Hyundai to defer payment due from federal employees

U.S. federal employees who have financial commitments with Hyundai Motor USA will have their payments deferred during the government shutdown, the company announced yesterday.

The government shutdown has resulted in about 700,000 federal workers, approximately one third of the workforce, being laid off (furloughed) without pay. A significant proportion have monthly loan commitments, including mortgages and other financial obligations.

It is ironic that others have to pay the financial cost of lawmaker squabbling. Members of Congress, the Senate and the President, by law, will continue receiving their salaries.

Speaker John A. Boehner (R-Ohio) will not have his $223,500 per annum renumeration cut, neither will President Barack Obama ($400,000).

According to a report by the Congressional Research Service, Senators, Representatives, Delegates, and the Resident Commissioner from Puerto Rico earn a flat salary of $174,000 per year (plus expenses). Their paychecks are safe.

Of course, as a gesture of solidarity to their federal employees, they are welcome to donate their pay.

At the bottom of this page there is a list of lawmakers who have refused or are donating their pay.

Hyundai says payment relief is open-ended for federal employees

According to Hyundai, if you are a federal employee and you own one of its vehicles, you will be granted relief on your payments “for as long as they are out of work”.

Federal employees who have been furloughed and are looking to buy a new Hyundai car will be offered 90-day deferral on payments.

John Krafcik, president and CEO of Hyundai Motor America, said:

“We recognize the impact on family budgets that the furlough will drive. Like we did almost four years ago when we launched Hyundai Assurance, this is our way of saying ‘We’ve got your back’ during this uncertain time.”

You can read Hyundai Motor America’s statement regarding this at ”Hyundai adds new dimension to assurance program with new federal employee payment deferral plan”.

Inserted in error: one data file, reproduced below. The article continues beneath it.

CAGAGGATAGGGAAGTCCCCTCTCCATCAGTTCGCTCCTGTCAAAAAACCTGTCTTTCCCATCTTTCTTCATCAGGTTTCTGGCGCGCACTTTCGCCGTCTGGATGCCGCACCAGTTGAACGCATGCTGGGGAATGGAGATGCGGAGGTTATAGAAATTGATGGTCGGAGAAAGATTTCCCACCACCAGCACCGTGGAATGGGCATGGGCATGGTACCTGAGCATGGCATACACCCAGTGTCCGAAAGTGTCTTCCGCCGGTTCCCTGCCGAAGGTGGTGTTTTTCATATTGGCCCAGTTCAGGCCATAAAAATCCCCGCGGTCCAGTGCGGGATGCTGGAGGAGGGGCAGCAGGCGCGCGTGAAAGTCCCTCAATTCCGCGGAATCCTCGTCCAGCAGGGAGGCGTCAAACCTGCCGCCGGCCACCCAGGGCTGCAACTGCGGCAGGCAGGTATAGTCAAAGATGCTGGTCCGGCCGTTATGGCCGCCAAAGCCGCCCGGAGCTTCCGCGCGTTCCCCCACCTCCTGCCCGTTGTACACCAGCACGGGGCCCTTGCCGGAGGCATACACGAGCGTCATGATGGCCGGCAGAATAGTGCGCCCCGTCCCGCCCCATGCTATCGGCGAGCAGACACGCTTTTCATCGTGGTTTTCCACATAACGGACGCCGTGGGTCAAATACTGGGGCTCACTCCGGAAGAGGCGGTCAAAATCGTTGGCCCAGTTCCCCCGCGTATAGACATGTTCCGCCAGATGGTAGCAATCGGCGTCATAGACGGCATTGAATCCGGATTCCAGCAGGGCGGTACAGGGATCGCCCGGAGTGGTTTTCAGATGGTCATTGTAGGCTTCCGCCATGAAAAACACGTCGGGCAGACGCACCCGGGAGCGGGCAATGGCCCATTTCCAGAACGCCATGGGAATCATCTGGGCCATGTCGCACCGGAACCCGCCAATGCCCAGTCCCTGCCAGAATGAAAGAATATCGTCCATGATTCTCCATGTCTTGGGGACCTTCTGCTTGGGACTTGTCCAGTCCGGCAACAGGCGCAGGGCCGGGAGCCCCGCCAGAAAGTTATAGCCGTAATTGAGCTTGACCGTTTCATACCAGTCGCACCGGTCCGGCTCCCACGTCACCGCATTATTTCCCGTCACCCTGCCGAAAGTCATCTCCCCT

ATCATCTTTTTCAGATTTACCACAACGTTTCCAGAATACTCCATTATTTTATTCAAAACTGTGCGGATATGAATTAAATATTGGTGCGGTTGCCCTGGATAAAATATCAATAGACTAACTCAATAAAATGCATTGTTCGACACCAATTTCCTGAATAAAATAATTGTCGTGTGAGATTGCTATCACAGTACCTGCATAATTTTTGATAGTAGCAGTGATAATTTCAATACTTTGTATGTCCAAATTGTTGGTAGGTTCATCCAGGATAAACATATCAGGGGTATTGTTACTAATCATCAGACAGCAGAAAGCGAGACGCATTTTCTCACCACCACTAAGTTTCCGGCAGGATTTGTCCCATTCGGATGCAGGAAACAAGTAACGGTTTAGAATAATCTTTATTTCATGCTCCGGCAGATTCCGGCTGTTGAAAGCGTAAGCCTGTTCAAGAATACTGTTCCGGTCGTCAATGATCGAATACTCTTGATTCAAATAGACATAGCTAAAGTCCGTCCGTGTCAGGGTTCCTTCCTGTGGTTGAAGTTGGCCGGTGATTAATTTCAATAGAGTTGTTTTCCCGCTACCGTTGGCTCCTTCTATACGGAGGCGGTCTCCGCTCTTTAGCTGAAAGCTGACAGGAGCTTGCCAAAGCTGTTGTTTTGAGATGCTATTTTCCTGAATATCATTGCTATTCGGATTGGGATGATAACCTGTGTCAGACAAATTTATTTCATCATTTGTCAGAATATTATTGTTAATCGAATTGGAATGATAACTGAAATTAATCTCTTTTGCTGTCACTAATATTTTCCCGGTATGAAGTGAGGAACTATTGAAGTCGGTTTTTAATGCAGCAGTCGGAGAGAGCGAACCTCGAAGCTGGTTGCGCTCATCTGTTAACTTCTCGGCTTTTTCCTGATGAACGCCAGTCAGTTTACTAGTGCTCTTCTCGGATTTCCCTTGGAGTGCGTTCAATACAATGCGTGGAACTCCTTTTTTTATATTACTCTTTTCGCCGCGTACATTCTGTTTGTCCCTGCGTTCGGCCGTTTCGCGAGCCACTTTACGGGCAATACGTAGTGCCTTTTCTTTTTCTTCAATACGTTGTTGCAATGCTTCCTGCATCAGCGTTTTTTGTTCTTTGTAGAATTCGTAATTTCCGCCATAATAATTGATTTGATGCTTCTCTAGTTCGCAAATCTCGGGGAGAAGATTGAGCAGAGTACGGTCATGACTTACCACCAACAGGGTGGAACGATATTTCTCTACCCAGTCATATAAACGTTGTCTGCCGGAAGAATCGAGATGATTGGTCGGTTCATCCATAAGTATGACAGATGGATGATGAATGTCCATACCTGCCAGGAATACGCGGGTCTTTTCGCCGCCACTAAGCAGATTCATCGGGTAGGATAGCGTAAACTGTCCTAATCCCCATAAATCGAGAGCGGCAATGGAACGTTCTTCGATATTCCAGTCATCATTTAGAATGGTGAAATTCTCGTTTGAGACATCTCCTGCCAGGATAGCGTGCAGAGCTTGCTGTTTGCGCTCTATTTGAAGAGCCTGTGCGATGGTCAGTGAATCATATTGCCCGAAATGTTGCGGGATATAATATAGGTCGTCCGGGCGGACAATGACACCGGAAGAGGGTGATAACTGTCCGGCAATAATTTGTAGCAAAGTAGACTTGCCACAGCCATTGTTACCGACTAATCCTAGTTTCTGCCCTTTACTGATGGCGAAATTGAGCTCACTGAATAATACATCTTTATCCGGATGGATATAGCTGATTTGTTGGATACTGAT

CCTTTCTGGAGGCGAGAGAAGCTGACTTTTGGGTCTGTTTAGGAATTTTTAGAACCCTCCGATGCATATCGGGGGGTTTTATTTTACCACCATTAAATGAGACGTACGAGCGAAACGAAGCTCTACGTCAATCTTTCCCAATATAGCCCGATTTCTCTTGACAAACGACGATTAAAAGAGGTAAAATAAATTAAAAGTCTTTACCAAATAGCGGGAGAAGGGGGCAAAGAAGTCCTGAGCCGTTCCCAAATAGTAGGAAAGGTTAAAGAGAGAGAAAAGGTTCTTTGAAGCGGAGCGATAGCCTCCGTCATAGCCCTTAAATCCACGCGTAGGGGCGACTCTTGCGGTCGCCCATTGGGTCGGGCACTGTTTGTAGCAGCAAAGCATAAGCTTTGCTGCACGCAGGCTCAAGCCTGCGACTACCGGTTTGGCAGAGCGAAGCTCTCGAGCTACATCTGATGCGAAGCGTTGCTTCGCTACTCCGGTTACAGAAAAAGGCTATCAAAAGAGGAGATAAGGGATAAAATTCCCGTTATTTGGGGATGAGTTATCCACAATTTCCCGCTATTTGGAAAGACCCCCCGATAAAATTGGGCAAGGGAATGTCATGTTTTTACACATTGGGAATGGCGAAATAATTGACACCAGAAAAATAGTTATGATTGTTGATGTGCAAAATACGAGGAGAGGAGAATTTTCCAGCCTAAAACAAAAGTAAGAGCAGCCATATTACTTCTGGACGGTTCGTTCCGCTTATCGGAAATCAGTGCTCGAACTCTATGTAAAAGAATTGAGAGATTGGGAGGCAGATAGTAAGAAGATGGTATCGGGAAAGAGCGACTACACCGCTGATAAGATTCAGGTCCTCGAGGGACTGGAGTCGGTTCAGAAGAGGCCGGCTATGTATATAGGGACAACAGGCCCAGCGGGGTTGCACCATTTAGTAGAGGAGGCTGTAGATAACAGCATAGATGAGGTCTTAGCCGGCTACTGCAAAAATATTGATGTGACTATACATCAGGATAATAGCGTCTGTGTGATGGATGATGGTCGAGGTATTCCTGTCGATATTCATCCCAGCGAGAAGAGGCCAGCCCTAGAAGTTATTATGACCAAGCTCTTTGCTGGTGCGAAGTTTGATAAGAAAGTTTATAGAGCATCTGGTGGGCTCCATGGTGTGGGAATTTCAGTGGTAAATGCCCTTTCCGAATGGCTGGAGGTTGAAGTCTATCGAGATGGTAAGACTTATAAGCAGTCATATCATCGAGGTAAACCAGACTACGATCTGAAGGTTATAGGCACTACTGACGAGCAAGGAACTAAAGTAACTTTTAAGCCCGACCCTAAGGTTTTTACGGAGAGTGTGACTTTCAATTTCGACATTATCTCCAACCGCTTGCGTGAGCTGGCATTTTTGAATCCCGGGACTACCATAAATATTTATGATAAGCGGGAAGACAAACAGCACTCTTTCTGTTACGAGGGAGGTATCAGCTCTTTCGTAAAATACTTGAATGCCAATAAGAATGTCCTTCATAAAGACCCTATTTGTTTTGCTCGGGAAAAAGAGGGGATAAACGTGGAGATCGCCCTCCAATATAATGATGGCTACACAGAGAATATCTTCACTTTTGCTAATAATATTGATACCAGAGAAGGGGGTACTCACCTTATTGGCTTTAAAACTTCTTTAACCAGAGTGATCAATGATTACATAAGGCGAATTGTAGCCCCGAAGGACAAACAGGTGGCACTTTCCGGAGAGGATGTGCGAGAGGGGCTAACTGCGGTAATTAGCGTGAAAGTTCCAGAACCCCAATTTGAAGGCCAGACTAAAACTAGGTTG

During the height of the Great Recession that started in 2008, Hyundai offered similar help to purchasers and car owners who had become unemployed. Apart from being an extremely helpful and considerate gesture, it resulted in enhanced customer loyalty and increased sales over the last four years.

If you are a federal employee and have or are considering a loan arrangement with Hyundai, you should talk to your local Hyundai dealer or visit the Hyundai Motor Finance website.

Lawmakers refusing or donating their pay so far

According to the Washington Post, the following lawmakers say they will either donate their pay or refuse it:

Rep. Mark Meadows (R-N.C.), Rep. Markwayne Mullins (R-Okla.), Rep. Randy Neugebauer (R-Tex.), Rep. Beto O’Rourke (D-Tex.) Rep. Gary Peters (D-Mich.), Rep. Scott Rigell (R-Va.), Rep. Mark Sanford (R-S.C.), Rep. Brad Schneider (D-Ill.), Rep. Kurt Schrader (D-Ore.), Rep. Allyson Schwartz (D-Pa.), Rep. Jason Smith (R-Mo.), Sen. Debbie Stabenow (D-Mich.), Rep. Eric Swalwell (D-Calif.), Rep. Niki Tsongas (D-Mass.), Rep. Ann Wagner (R-Mo.), Rep. Brad Wenstrup (R-Ohio), Rep. Rob Wittman (R-Va.), Rep. John Yarmuth (D-Ky.), Rep. Todd Young (R-Ind.), Rep. Ron Barber (D-Ariz.), Sen. Ted Cruz (R-Tex.), Rep. Colleen Hanabusa (D-Hawaii), Rep. Bill Johnson (R-Ohio), Rep. Patrick Murphy (D-Fla.), Rep. Diane Black (R-Tenn.), Rep. Mike Coffman (R-Colo.), Rep. Robert Pittenger (R-N.C.), Rep. Tom Cotton (R-Ark.), Rep. Bill Flores (R-Tex.), Rep. Michelle Lujan Grisham (D-N.M.) and Rep. John Barrow (D-Ga.). (as at 11a.m, Oct 2nd, 2013).